Last week we blogged about WETcreative and their mysterious iPad Twitter competition that vanished forever leaving many twitter compers believing that it was in fact a bogus giveaway. Well now there’s another name joining them!
This week it’s the turn of @Treasurechase. They were running a competition to win Â£250 of Selfridges vouchers. To take part entrants just needed to retweet a message with the person doing the most RTs winning. However, when it came down to naming the winner yesterday the account was closed. This resulted in the following tweet to @loquax.
another scam comp on here, from Treasure Chase to win Â£250 of Selfridges vouchers. Profile has disappeared. :/
Spotting bogus competitions via Twitter isn’t easy. It’s also incredibly risky, given the way messages can be tweeted, to announce a competition is dodgy only to find out it’s not. In other words, we urge caution to anyone thinking they’re capable of determining what is and what isn’t fake in the Twitterverse.
That said there are little things you can look for if you’re concerned about a competition being run via Twitter. Let’s take the @TreasureChase account (shown above) as an example. We think the below should have set off a few alarm bells to compers!
1. There’s no link to a company website! No website or no indication of employer is not a good sign. The site may well be “reviled” on 1st December, but it wouldn’t have hurt for them to include a link.
2. No terms and conditions. We’d actually like Twitter to make including a link to terms and conditions of tweet giveaways compulsory. It’s good competition practice and protects both consumer and promoter. It also gives a point of reference to entrants so that they can contact the site if required.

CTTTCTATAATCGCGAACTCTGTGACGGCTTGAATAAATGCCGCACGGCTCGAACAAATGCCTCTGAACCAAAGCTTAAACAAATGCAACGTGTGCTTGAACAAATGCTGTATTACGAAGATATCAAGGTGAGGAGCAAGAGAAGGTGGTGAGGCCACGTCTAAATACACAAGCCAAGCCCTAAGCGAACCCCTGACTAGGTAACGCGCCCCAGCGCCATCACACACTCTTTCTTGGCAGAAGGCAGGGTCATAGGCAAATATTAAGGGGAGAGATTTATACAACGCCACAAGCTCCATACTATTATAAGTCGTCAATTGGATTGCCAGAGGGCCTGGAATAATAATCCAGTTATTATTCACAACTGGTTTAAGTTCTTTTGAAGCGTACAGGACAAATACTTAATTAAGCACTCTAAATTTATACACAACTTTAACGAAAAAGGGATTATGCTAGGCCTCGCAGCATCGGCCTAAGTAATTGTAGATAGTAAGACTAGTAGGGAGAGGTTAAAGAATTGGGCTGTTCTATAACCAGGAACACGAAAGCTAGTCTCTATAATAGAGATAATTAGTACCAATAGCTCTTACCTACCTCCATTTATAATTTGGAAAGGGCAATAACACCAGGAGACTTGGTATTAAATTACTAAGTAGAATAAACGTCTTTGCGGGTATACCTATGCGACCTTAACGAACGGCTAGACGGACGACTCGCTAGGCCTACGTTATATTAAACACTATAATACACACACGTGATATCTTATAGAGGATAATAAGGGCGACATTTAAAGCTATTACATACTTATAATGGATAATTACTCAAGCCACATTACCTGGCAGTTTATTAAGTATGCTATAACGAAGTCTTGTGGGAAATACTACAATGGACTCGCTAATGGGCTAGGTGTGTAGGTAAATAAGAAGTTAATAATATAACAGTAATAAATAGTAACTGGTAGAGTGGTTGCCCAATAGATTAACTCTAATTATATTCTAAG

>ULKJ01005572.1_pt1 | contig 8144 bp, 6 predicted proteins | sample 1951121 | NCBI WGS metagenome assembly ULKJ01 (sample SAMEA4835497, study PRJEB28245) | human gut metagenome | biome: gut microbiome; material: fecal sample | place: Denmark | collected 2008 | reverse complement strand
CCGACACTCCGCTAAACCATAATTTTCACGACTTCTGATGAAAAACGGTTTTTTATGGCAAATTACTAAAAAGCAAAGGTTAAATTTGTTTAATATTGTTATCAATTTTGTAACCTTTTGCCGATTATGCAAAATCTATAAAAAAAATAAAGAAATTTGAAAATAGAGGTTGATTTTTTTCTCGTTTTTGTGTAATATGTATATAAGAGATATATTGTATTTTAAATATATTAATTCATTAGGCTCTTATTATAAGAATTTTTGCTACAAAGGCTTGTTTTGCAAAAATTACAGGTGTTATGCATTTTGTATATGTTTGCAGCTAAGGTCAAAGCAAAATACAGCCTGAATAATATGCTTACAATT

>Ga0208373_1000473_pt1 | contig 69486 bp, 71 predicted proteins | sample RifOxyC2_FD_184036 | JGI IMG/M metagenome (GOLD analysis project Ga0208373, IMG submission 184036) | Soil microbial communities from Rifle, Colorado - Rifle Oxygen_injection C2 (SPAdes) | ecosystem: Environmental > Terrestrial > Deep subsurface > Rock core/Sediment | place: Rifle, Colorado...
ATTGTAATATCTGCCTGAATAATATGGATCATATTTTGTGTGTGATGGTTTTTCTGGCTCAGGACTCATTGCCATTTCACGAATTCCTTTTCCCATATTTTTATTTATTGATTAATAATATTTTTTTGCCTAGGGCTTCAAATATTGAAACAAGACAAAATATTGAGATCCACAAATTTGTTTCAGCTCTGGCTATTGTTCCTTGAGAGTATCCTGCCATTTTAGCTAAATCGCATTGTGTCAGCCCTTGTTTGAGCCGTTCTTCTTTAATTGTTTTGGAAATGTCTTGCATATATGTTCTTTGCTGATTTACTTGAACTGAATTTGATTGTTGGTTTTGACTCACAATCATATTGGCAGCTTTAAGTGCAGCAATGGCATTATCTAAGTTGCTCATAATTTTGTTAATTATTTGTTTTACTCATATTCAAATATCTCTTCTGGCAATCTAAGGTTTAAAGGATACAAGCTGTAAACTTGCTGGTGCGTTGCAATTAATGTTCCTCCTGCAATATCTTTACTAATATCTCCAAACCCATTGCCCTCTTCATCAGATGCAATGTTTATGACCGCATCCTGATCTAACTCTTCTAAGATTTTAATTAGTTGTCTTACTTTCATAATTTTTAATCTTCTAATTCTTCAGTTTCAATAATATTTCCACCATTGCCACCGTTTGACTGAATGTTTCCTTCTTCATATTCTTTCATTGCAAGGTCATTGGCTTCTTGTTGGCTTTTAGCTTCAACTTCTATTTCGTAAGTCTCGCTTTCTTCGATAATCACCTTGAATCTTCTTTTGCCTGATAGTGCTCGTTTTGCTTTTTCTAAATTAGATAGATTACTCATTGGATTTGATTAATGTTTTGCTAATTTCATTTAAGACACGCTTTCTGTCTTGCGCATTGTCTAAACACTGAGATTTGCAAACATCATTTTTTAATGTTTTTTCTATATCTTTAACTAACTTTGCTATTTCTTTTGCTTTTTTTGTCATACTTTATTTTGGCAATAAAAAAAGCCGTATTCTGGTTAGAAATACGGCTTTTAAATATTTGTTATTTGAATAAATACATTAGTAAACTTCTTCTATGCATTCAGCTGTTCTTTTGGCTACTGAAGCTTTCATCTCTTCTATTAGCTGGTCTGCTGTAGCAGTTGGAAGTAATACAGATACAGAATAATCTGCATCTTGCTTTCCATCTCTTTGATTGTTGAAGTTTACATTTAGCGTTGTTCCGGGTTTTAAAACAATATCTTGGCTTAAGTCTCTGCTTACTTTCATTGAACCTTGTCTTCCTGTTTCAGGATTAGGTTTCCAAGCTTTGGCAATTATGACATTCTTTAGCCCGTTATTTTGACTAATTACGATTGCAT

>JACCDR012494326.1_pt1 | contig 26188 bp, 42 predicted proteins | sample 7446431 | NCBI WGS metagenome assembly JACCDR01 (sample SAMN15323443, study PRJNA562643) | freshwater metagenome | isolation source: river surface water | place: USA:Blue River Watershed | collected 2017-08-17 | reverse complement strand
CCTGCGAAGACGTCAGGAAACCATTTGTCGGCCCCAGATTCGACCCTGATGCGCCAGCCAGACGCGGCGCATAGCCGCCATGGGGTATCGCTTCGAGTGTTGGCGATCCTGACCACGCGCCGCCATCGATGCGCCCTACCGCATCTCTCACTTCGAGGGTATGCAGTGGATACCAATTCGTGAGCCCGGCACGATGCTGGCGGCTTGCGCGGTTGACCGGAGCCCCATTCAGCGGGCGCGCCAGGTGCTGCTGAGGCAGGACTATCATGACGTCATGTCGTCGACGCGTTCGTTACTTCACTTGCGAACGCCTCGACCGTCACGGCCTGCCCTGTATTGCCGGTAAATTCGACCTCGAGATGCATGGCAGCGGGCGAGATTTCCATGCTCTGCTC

3. Big prize, new account! Ok, not an absolute indicator of anything untoward, but it should make you go and check (1) and (2) above. Most twitter comps are for small prizes. When a new account offers a big prize – do your checks before retweeting! Don’t rely on your friends to do the checking.
The @TreasureChase account is now closed by the way.
What can you do if you think a competition isn’t for real?
Don’t be afraid to contact the twitter account holder and ask for verification of their site, terms and conditions or even a contact. If they are genuine then they should be happy to let you, and other people know. If you’d rather not contact a company then ask us and we will. We’re not afraid of asking questions!
If the twitter account has a website attached to it take a look at the site. See if there’s a contact name or company name about and make a note of it (just in case the twitter account vanishes).
Also have a look at who follows the account. Many people have multiple twitter accounts and when they start a new one they add their other accounts as followers. Have a look at the first people in.
Finally use your friend Google to see if you can find anything out about the Twitter account holder.
Of course the above isn’t foolproof and there will be, no doubt, more issues to come! What’s important to note is that you rarely lose anything other than time when entering comps via Twitter. You’re not giving a bogus competition your personal data for example.
Thankfully most Twitter comps are genuine and that’s also important to remember.